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How can I define a command in paredit mode that swaps parentheses and square brackets?

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Should it replace (...) with [...] or ([...]) with [(...)]? –  Reactormonk Jan 8 '13 at 10:47
(...) with [...] –  namin Jan 8 '13 at 12:19

4 Answers 4

up vote 3 down vote accepted

The following code does what you request. You can bind swap-parens to whatever key binding you want.

(defvar swap-paren-pairs '("()" "[]"))
(defun swap-parens-at-points (b e)
  (let ((open-char (buffer-substring b (+ b 1)))
        (paren-pair-list (append swap-paren-pairs swap-paren-pairs)))
    (while paren-pair-list
      (if (eq (aref open-char 0) (aref (car paren-pair-list) 0))
            (setq to-replace (cadr paren-pair-list))
            (goto-char b)
            (delete-char 1)
            (insert (aref to-replace 0))
            (goto-char (- e 1))
            (delete-char 1)
            (insert (aref to-replace 1))
            (setq paren-pair-list nil))
        (setq paren-pair-list (cdr paren-pair-list))))))

(defun swap-parens ()
  (cond ((looking-at "\\s(")
         (swap-parens-at-points (point) (save-excursion (forward-sexp) (point))))
        ((and (> (point) 1) (save-excursion (forward-char -1) (looking-at "\\s)")))
         (swap-parens-at-points (save-excursion (forward-sexp -1) (point)) (point)))
        ((message "Not at a paren"))))
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So the task is to turn this, for example:

 (a (b)

into this:

 [a (b)

With paredit mode, move to start of the expression (a ..) and then:

C-M-SPC [ <right> M-s

Without paredit, but still wanting to maintain balanced parens during transitions, move to a and then press C-M-SPC multiple times until error and then (assuming that CUA mode is on):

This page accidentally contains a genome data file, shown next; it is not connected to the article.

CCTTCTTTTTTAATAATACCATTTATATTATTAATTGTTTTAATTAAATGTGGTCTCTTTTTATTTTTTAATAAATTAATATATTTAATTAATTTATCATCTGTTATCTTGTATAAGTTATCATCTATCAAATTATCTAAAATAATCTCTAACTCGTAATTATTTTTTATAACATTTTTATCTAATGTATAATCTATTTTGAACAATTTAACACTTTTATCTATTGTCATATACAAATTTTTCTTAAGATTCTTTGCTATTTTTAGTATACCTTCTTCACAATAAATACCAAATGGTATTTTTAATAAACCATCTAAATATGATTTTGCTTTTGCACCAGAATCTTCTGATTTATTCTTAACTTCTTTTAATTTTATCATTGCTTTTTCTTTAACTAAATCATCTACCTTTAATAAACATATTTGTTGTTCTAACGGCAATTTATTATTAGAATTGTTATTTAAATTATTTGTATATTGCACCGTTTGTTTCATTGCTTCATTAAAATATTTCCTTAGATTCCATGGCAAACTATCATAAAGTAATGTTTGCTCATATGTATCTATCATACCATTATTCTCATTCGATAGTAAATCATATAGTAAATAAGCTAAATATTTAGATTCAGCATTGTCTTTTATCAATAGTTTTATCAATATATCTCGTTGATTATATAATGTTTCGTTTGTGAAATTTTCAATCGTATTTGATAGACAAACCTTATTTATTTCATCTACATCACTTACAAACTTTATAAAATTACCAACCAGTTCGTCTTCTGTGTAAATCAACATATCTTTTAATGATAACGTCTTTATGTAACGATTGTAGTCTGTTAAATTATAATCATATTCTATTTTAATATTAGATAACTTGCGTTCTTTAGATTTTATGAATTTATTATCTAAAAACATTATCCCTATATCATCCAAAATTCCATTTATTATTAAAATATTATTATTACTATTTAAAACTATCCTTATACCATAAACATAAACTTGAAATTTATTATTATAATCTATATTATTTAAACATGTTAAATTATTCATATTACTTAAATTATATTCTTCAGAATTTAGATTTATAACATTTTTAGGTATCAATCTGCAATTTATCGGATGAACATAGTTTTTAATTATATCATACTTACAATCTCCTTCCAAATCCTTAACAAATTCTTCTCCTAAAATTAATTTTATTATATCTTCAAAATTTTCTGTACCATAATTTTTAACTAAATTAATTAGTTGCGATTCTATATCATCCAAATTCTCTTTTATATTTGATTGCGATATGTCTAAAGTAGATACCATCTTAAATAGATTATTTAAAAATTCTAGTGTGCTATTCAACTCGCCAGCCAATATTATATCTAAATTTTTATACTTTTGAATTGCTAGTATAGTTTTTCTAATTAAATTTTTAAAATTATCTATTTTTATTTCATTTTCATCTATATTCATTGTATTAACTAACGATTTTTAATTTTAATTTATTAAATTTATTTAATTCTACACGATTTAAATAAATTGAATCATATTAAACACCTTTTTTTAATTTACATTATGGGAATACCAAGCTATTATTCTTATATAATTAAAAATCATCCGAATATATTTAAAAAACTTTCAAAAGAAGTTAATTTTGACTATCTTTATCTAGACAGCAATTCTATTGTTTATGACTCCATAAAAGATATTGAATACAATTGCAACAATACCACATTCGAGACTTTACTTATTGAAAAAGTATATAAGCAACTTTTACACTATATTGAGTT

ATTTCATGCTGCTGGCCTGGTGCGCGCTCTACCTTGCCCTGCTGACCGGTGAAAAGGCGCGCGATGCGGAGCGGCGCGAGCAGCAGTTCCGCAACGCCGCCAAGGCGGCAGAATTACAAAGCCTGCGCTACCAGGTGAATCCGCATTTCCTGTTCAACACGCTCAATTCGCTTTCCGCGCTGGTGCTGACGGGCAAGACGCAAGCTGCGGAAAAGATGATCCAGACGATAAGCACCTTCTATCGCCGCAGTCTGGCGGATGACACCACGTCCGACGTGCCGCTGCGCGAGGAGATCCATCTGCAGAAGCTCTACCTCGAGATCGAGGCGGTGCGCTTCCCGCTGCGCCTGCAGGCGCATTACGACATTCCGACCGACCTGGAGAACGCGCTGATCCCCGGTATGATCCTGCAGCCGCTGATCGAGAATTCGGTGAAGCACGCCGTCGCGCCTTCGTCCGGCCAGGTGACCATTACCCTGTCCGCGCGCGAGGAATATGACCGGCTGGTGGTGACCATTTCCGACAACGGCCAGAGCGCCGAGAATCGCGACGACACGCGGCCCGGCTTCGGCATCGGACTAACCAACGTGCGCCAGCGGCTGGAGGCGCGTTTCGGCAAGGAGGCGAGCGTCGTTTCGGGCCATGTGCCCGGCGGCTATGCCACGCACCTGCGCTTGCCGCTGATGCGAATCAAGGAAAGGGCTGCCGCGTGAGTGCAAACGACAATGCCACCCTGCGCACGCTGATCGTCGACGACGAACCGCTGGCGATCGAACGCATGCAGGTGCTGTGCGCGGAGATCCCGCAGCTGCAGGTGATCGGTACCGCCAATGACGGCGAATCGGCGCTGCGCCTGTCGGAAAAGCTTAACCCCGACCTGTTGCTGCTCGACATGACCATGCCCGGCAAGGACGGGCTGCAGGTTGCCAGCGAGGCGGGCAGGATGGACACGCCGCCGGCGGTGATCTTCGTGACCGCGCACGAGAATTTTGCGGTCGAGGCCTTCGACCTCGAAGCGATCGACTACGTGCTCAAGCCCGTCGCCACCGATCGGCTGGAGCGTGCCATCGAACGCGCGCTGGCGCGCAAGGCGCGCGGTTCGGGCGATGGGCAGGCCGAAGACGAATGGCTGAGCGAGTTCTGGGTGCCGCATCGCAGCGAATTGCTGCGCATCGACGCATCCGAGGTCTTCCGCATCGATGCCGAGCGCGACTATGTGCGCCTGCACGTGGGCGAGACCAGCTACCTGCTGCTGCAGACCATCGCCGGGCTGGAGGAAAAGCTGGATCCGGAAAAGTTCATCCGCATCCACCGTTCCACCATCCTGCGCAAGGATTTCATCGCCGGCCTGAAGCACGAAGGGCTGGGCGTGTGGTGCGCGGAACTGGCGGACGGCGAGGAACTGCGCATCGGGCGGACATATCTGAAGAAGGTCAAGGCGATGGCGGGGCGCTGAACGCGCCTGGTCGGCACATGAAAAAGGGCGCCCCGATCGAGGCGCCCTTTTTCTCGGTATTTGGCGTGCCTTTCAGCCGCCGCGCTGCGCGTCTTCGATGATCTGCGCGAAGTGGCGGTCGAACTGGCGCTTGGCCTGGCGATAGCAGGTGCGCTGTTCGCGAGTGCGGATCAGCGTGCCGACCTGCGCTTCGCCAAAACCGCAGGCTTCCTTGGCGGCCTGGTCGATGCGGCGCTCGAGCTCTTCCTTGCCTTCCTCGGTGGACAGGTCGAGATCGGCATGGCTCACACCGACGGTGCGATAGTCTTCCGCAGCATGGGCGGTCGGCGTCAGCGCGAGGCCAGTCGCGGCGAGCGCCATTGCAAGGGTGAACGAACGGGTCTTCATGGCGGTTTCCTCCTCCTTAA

C-x <timeout> <right> <backspace> <backspace> [ ] <left> C-v

Well that is complex, so let's stick with paredit mode version, and try to make a command out of it. Keyboard Macro Editor tells you the names of commands being used, so you would be able to come up with at least the following code:

(defun my-switch-to-square ()
  "Change (..) to [..]."
  (mark-sexp --)
  (paredit-open-square --)
  (right-char --)
  (paredit-splice-sexp --))

-- indicates part of code we have not yet decided. After you read documentation of each function in the code, you learn what arguments to pass, and that there is no need to call mark-sexp. After rewriting docstring and adding a call to left-char, the code you end up with would be:

(defun my-switch-to-square ()
  "Change |(..) to |[..]. | is point position."
  (paredit-open-square 1)
  (right-char 1)
  (left-char 1))
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I'm not sure what you mean by "define command"? You can do it like this:

|(foo bar)

"|" is point.

;; Keyboard Macro Editor.  Press C-c C-c to finish; press C-x k RET to cancel.
;; Original keys: C-u [ C-f <M-up> C-b

Command: last-kbd-macro
Key: none


C-u [       ;; paredit-open-square
C-f         ;; forward-char
<M-up>      ;; paredit-splice-sexp-killing-backward
C-b         ;; backward-char

Although to be honest, this type of usage scenario is more common for VIM trickery. I've never actually used this IRL.

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bzr branch lp:s-x-emacs-werkstatt

will deliver a library inspired by paredit, but delivering more detailed commands

M-x ar-bracket-parentized-atpt RET

puts brackets around parenteses at point

look inside thing-at-point-utils.el and the other files what else is provided

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